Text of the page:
I remember helping a friend at a local arts magazine name a column “Crows on Clouds.” I had been sitting at my desk one morning, staring at a blank screen, waiting for inspiration, when I noticed a murder of crows outside my window. They were bickering and gliding on a thermal, and it reminded me that a page, with letters, looked very much like crows on clouds.
This morning, I caught a solitary crow, catching thermals. The artistry, the beauty of the moment, without so much as a flap of the wing, made my heart sing and very grateful to be alive. I had to capture an image, and the crow obliged me. Needless to say, I was jealous of the effortless flight, but I was glad I captured the simple moment as the story unfolded before my eyes.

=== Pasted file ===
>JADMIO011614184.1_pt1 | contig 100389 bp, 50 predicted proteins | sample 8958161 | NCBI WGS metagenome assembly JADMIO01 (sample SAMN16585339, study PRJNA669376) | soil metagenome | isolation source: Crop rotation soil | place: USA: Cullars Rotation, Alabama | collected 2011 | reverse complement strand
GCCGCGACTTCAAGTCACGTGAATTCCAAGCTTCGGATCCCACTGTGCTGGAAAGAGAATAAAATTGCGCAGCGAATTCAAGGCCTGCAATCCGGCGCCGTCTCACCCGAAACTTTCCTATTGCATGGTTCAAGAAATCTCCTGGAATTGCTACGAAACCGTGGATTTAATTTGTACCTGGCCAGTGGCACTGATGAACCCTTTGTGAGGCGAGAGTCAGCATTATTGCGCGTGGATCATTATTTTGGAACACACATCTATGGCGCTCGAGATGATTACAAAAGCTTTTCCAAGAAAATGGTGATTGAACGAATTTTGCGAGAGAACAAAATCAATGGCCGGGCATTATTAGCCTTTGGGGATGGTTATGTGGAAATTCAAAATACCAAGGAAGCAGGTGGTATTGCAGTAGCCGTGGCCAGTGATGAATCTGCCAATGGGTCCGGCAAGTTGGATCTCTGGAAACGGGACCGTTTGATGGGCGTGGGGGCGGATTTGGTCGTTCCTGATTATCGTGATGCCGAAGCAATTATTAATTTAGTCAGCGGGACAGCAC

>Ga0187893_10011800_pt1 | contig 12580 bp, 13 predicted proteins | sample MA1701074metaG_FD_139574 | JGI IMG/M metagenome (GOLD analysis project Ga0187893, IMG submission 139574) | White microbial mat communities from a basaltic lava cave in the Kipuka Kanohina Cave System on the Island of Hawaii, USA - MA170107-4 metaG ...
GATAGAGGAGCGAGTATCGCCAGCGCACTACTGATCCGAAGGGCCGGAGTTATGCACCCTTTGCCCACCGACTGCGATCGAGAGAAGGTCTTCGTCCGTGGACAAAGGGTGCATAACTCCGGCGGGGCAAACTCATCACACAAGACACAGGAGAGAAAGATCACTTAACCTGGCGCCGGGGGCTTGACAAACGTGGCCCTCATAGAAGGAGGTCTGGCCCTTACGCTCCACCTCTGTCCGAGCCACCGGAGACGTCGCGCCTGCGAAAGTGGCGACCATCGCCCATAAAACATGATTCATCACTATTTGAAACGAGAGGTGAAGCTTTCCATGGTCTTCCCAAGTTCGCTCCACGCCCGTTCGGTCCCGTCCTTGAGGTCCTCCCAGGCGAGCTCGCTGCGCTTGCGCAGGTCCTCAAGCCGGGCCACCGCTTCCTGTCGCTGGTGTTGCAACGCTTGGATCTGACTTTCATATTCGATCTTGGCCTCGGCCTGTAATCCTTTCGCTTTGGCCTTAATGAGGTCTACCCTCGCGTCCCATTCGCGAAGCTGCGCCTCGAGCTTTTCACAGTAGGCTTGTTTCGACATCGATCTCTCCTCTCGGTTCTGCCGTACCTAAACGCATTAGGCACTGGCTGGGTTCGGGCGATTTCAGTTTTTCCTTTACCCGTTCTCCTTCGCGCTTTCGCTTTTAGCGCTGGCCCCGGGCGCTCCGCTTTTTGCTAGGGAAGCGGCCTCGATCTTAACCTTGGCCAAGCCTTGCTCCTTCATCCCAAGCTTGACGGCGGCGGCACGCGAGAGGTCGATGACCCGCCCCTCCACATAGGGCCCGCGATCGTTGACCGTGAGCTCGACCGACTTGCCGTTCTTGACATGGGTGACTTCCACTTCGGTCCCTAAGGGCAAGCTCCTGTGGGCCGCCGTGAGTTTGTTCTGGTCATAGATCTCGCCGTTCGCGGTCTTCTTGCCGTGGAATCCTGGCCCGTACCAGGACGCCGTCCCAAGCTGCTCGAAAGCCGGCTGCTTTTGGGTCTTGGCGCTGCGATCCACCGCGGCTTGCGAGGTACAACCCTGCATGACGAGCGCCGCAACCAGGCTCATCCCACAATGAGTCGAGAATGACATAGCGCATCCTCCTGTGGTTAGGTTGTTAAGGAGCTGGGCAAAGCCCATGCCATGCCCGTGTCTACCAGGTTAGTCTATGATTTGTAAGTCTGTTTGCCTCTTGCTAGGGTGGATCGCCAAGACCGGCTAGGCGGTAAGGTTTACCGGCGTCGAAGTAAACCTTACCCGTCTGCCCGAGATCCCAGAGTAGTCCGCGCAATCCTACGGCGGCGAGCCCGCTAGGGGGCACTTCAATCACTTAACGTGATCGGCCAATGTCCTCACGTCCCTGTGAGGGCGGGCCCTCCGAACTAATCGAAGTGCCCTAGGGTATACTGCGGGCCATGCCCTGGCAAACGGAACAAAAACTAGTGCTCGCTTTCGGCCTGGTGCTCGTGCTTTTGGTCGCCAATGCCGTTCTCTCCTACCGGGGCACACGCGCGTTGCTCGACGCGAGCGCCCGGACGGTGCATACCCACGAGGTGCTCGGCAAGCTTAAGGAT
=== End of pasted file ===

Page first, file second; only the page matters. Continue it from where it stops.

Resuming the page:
Writing is a lot like gliding on a thermal – at times. The story emerges and all is right with the world. Sometimes, though, a story can be like being in the middle of a tornado, or in a still world with no wind. Equally as frustrating. So it goes for people who pursue stories.